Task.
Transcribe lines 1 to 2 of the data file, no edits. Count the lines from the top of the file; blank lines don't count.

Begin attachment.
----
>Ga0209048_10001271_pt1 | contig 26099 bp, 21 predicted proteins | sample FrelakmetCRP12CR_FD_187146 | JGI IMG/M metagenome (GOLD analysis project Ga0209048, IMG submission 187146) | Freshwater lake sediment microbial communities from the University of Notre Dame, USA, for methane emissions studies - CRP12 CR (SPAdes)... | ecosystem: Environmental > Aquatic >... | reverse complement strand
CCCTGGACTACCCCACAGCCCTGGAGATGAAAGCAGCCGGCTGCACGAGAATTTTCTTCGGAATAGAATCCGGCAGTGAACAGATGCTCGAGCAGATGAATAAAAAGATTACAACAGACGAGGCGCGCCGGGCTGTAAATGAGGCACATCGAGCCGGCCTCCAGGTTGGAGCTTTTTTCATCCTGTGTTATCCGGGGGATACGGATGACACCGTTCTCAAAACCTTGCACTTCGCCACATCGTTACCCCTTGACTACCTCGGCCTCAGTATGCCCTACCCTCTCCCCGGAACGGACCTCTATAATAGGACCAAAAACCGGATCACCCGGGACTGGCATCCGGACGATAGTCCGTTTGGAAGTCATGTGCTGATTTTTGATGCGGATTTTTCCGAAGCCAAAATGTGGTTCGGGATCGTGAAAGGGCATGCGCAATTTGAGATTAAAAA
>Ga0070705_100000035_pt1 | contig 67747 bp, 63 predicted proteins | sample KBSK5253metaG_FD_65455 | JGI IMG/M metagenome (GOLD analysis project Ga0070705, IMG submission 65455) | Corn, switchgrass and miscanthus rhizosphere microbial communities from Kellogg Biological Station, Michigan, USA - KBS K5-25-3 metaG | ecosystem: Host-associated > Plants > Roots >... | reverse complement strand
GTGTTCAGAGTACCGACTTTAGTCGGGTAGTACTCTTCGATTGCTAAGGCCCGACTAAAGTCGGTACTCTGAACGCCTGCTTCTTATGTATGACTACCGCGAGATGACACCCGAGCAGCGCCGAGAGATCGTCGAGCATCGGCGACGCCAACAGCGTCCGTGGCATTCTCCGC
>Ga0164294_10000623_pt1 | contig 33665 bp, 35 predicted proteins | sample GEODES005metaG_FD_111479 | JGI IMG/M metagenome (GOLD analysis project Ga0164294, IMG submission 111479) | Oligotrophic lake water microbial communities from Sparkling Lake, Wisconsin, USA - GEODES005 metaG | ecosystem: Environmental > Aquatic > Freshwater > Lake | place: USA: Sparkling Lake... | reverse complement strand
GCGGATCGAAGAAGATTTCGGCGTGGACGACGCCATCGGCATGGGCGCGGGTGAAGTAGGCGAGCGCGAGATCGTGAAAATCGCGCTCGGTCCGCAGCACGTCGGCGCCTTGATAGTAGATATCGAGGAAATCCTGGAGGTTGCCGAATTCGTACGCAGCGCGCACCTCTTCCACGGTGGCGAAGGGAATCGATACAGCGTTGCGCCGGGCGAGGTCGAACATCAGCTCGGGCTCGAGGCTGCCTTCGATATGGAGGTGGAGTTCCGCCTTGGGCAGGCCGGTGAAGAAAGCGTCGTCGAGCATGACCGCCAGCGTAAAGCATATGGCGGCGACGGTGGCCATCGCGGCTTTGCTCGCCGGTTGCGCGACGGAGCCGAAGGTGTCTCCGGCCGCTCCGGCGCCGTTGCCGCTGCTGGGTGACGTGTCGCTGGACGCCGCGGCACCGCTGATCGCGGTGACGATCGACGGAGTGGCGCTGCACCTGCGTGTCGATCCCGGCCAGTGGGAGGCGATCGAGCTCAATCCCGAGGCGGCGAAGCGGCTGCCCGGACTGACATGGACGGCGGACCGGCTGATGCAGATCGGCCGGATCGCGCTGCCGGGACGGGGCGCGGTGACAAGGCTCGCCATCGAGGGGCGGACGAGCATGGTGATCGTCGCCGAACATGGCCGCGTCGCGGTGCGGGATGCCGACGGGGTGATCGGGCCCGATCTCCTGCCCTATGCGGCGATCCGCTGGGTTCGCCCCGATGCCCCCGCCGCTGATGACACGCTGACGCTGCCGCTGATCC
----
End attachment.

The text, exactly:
>Ga0209048_10001271_pt1 | contig 26099 bp, 21 predicted proteins | sample FrelakmetCRP12CR_FD_187146 | JGI IMG/M metagenome (GOLD analysis project Ga0209048, IMG submission 187146) | Freshwater lake sediment microbial communities from the University of Notre Dame, USA, for methane emissions studies - CRP12 CR (SPAdes)... | ecosystem: Environmental > Aquatic >... | reverse complement strand
CCCTGGACTACCCCACAGCCCTGGAGATGAAAGCAGCCGGCTGCACGAGAATTTTCTTCGGAATAGAATCCGGCAGTGAACAGATGCTCGAGCAGATGAATAAAAAGATTACAACAGACGAGGCGCGCCGGGCTGTAAATGAGGCACATCGAGCCGGCCTCCAGGTTGGAGCTTTTTTCATCCTGTGTTATCCGGGGGATACGGATGACACCGTTCTCAAAACCTTGCACTTCGCCACATCGTTACCCCTTGACTACCTCGGCCTCAGTATGCCCTACCCTCTCCCCGGAACGGACCTCTATAATAGGACCAAAAACCGGATCACCCGGGACTGGCATCCGGACGATAGTCCGTTTGGAAGTCATGTGCTGATTTTTGATGCGGATTTTTCCGAAGCCAAAATGTGGTTCGGGATCGTGAAAGGGCATGCGCAATTTGAGATTAAAAA